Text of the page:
13. It is pertinent to mention here that reasons to believe that income has escaped assessment for the year under consideration have been recorded above (refer paragraphs 1 to 12). I have carefully considered the assessment records containing the submissions made by the assessee in response to various notices issued during the assessment proceedings and have noted that the assessee have not fully and truly disclosed the material facts necessary for the assessment for the year under consideration, thereby necessitating reopening u/s 147 of the Act.

14. It is evident from the above discussion that the issue under consideration were never examined during the course of regular assessment. This fact is corroborated from the contents of notices issued by the AO u/s 143(2)/142(1) and order sheet entries during the proceedings u/s 143(3). Therefore, it is not a case of change of opinion by the AO.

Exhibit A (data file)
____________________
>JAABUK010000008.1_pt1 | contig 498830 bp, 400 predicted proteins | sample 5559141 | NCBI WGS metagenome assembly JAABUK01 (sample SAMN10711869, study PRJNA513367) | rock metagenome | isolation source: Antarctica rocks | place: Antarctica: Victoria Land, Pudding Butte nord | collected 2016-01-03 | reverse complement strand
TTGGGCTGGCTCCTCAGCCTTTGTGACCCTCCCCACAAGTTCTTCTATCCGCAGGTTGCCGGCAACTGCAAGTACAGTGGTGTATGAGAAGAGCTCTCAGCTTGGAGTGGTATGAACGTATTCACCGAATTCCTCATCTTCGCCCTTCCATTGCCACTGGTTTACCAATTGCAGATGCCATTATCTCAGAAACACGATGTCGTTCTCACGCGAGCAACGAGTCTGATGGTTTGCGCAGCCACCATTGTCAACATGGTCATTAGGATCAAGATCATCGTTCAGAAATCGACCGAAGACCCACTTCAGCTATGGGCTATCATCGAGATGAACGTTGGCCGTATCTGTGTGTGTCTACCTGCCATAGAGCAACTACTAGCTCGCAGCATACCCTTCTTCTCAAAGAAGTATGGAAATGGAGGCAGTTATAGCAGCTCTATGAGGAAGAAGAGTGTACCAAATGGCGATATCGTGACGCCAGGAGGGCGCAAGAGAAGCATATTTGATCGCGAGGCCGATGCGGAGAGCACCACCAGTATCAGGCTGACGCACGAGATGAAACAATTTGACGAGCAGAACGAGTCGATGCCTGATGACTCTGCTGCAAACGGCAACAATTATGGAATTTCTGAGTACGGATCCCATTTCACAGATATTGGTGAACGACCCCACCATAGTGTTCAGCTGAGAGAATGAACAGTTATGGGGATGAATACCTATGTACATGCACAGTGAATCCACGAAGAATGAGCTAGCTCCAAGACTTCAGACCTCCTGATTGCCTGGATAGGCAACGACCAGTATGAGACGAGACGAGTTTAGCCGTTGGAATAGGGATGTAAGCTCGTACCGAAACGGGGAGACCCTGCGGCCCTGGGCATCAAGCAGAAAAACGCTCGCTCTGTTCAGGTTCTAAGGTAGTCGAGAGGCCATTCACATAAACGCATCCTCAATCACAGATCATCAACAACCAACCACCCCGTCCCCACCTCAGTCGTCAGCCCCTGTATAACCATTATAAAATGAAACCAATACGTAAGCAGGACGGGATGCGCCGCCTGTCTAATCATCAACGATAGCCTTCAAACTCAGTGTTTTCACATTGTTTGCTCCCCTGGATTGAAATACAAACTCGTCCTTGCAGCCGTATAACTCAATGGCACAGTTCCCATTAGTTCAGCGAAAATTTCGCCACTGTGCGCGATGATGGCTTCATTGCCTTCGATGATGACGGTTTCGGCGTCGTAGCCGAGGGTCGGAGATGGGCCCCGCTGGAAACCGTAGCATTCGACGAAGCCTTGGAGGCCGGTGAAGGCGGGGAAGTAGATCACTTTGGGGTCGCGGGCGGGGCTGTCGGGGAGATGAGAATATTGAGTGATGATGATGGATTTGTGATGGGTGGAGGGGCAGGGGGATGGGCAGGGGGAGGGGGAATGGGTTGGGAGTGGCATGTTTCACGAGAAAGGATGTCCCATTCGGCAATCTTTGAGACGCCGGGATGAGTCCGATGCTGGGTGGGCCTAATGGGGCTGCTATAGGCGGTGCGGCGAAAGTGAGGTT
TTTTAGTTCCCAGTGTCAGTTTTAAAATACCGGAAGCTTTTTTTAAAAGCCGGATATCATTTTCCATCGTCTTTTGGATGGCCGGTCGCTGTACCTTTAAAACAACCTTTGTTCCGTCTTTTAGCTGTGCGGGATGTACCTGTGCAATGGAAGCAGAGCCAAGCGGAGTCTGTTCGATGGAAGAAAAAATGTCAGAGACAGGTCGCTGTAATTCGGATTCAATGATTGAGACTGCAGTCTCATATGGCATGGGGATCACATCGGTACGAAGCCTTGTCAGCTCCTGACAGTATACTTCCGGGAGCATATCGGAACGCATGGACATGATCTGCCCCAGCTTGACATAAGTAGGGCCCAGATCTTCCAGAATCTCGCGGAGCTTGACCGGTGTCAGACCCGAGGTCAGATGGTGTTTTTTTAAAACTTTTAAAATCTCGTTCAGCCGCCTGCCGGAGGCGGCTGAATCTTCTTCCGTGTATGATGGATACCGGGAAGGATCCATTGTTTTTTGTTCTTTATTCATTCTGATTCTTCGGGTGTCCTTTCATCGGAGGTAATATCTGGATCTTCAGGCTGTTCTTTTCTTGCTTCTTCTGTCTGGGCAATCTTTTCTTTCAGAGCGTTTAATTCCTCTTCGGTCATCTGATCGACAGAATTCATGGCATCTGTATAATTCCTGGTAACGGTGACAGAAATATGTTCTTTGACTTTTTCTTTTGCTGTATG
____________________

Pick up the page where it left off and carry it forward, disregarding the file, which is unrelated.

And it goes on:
15. In this case more than four years have lapsed from the end of the assessment year under consideration. As per the Proviso to Sec. 151(1) of the Income Tax Act, 1961, permission of the Principal Commissioner of Income Tax-19, Mumbai is hereby sought to reopen the case of the assessee by issue of notice of the Income Tax Act, 1961.”

8. Admittedly, the initiation of re-assessment was on account of the audit objection. The said query raised by the audit team does not form a part of the reasons stated for re-opening. The sanction accorded by the PCIT in terms of Section 151 of the Act is also not placed on record.